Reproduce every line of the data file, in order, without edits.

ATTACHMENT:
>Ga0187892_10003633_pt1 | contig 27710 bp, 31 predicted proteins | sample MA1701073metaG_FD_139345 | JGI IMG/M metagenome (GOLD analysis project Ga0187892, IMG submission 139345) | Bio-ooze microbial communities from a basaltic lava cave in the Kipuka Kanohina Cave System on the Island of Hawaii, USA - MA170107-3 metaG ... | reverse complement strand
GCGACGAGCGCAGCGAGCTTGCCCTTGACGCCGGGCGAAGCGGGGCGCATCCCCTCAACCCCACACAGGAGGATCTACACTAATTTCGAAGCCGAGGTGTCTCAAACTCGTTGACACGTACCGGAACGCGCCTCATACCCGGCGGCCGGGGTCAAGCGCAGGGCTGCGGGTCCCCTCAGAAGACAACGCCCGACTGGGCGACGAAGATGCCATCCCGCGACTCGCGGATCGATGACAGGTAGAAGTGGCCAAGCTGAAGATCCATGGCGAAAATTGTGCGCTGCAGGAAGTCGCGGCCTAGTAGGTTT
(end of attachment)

>Ga0187892_10003633_pt1 | contig 27710 bp, 31 predicted proteins | sample MA1701073metaG_FD_139345 | JGI IMG/M metagenome (GOLD analysis project Ga0187892, IMG submission 139345) | Bio-ooze microbial communities from a basaltic lava cave in the Kipuka Kanohina Cave System on the Island of Hawaii, USA - MA170107-3 metaG ... | reverse complement strand
GCGACGAGCGCAGCGAGCTTGCCCTTGACGCCGGGCGAAGCGGGGCGCATCCCCTCAACCCCACACAGGAGGATCTACACTAATTTCGAAGCCGAGGTGTCTCAAACTCGTTGACACGTACCGGAACGCGCCTCATACCCGGCGGCCGGGGTCAAGCGCAGGGCTGCGGGTCCCCTCAGAAGACAACGCCCGACTGGGCGACGAAGATGCCATCCCGCGACTCGCGGATCGATGACAGGTAGAAGTGGCCAAGCTGAAGATCCATGGCGAAAATTGTGCGCTGCAGGAAGTCGCGGCCTAGTAGGTTT